Business Meals & Entertainment

From our friends at Hawkins, Ash, Baptie & Co. comes this week’s tax tip on business meals & entertainment:

When you pay for business meals and entertainment, keep in mind that generally only half of otherwise allowable meal and entertainment expenses are deductible on your federal tax return. This includes 50% of all business meal and entertainment expenses, including those incurred while attending professional seminars and traveling away from home. If a hotel includes meals in its room charge, a reasonable allocation must be made to determine the portion of the expenditure subject to the 50% disallowance.

Taxes and tips related to meals or entertainment are included in the amount that is subject to the 50% limit. Also subject are expenses for cover charges to clubs, room rental for a dinner or cocktail party, and amounts paid for parking at an entertainment location. However, transportation costs incurred getting to and from the entertainment activity are not subject to the 50% disallowance. In addition, when a self-employed taxpayer uses a per diem method for travel expenses, the federal meal and incidental expense rate is treated as an expense for food and beverages and, thus, is subject to the 50% disallowance.

If an employee adequately accounts for these expenses and the employer properly reimburses the expenses under an accountable plan arrangement, the employer is also subject to the 50% limitation on its reimbursement. An ac-countable plan is a reimbursement or other expense allowance arrangement that requires employees to substantiate covered expenses and return unsubstantiated advances. The employee has nothing to report since the reimbursement offsets the expenses incurred.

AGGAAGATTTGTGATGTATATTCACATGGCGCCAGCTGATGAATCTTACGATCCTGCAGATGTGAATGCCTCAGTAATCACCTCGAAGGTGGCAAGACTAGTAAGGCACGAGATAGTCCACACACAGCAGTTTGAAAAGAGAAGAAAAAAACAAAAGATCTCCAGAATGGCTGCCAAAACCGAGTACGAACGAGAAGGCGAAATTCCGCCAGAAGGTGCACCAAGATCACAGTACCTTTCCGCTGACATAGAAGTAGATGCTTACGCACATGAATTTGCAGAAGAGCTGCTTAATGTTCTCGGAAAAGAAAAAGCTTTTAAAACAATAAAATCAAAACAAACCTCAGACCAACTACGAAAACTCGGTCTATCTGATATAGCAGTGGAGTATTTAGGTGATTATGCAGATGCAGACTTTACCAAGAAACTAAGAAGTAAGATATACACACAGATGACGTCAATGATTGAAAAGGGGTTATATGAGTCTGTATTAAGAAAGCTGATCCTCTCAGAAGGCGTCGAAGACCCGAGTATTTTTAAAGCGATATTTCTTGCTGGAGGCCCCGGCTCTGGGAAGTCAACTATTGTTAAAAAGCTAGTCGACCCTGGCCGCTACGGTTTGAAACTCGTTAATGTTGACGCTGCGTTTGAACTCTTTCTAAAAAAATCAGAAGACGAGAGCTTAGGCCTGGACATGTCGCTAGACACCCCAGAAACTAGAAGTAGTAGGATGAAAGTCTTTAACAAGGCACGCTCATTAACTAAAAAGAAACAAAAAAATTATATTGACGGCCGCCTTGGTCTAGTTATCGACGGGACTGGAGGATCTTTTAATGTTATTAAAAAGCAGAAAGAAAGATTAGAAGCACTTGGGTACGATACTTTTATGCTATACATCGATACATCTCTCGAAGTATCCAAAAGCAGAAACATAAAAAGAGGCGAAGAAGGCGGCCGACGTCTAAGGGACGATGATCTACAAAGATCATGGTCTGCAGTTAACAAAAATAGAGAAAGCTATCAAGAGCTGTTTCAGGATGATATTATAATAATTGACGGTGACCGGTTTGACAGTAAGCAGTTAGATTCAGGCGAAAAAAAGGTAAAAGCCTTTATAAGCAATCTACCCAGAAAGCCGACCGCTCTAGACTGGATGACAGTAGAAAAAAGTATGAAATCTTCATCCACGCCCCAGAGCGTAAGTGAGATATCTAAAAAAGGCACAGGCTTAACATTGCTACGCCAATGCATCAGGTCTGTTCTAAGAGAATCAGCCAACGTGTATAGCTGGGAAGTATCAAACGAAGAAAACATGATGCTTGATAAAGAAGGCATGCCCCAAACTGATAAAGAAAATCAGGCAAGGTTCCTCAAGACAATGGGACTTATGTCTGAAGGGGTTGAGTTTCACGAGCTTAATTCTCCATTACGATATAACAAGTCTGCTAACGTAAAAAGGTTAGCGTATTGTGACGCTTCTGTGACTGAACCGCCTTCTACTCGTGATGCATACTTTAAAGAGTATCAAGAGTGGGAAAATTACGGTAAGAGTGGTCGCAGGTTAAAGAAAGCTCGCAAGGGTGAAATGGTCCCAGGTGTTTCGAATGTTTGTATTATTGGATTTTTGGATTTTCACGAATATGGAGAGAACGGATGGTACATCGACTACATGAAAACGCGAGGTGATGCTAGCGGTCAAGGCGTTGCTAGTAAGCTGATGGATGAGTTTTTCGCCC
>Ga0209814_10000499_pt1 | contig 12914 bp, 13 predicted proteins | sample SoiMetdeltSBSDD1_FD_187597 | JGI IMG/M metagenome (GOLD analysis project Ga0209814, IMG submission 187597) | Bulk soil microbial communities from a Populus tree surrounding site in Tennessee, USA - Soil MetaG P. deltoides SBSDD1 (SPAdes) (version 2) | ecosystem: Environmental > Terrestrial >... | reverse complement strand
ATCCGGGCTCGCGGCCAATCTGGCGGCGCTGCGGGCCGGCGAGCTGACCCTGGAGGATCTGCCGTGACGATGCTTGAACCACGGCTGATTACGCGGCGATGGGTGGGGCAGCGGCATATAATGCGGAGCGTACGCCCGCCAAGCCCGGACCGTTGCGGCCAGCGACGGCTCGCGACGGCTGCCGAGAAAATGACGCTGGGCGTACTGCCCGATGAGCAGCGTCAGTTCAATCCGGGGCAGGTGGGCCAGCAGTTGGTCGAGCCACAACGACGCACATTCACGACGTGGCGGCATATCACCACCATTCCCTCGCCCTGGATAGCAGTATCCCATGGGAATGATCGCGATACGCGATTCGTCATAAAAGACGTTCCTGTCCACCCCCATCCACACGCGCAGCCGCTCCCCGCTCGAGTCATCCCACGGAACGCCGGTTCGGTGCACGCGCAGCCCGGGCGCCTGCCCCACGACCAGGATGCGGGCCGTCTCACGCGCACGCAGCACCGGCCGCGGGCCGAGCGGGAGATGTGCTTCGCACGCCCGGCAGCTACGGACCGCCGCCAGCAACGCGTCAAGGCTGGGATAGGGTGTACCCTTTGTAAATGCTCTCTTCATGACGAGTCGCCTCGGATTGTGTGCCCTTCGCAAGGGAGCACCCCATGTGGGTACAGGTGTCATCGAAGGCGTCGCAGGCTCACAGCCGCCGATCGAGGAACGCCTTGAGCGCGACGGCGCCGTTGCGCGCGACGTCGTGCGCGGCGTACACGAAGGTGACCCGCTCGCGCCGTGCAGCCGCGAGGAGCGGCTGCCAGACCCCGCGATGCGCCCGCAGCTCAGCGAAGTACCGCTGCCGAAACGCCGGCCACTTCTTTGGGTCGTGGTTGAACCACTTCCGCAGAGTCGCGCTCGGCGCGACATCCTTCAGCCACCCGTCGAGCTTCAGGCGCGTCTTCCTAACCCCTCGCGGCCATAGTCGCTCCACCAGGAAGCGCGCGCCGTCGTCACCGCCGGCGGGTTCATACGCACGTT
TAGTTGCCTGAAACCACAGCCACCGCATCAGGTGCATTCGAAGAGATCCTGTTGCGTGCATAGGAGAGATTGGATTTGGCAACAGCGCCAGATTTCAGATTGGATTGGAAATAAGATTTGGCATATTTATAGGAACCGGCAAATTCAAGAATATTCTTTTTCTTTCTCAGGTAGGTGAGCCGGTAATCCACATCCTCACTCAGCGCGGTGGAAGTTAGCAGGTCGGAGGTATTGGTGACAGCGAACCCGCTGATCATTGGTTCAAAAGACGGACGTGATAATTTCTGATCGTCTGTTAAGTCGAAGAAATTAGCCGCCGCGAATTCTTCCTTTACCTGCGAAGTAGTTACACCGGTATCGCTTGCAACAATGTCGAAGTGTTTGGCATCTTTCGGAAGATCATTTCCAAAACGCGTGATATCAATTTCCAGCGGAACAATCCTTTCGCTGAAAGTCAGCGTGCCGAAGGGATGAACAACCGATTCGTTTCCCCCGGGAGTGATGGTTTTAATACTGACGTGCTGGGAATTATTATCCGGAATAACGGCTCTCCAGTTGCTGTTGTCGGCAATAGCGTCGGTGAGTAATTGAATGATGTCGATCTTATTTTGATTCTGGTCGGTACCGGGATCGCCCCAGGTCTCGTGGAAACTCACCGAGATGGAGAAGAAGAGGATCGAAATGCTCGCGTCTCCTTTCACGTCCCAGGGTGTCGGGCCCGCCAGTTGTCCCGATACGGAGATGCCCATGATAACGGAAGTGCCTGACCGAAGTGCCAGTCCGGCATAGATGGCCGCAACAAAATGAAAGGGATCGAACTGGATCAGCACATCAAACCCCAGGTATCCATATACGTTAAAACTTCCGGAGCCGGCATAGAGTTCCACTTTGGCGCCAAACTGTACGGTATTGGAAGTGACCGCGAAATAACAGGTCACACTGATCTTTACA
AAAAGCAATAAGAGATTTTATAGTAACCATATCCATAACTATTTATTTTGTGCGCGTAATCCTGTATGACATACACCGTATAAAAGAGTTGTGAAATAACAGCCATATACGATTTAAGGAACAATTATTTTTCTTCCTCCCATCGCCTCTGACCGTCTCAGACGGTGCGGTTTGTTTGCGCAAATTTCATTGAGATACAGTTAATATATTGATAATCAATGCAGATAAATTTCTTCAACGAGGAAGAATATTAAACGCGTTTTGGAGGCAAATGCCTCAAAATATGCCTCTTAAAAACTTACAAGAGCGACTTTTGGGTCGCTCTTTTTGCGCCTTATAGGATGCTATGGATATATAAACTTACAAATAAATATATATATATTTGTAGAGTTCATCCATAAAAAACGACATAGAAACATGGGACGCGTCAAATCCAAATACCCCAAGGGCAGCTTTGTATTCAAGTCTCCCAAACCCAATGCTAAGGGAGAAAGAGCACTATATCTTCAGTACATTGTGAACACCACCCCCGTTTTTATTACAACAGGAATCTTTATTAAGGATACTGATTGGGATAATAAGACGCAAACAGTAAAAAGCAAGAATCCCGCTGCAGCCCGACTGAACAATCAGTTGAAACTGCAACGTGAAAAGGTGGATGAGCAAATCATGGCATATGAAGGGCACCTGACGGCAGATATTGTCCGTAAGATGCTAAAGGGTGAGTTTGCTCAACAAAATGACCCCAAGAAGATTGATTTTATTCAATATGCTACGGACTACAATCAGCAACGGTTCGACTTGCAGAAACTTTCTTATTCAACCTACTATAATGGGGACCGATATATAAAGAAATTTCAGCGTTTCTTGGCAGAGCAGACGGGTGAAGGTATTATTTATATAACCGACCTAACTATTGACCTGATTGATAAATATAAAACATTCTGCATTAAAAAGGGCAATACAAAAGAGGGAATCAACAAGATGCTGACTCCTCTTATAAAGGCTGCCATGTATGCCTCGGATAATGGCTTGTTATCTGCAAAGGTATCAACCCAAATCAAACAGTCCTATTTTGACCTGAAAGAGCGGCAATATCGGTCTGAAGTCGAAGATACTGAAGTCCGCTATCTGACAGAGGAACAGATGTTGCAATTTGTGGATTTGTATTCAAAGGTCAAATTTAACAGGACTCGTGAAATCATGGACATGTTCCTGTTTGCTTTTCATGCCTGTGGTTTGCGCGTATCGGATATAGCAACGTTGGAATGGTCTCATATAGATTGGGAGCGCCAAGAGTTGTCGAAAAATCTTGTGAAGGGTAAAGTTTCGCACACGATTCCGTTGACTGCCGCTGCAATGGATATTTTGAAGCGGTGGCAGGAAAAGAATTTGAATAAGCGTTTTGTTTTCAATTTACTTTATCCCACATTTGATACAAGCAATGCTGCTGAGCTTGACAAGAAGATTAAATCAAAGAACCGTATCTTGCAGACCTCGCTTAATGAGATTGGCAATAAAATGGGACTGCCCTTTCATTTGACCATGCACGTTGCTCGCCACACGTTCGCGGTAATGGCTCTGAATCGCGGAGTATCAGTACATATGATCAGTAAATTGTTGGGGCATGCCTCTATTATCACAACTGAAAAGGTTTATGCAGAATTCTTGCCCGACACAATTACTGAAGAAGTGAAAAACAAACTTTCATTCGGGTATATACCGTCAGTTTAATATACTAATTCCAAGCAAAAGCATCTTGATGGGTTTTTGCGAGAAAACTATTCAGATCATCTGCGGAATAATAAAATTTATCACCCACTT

Conversely, an employer gets a 100% deduction if meal expense reimbursements or allowances paid for or to an employee under a nonaccountable plan are treated as compensation to the employee. Of course, the employer must then pay FICA taxes and the income is subject to normal withholding, but this rule basically allows employers to shift the 50% disallowance to employees. Similarly, meal reimbursements and allowances that are included in the taxable income of independent contractors are also 100% deductible by the service recipient.

 

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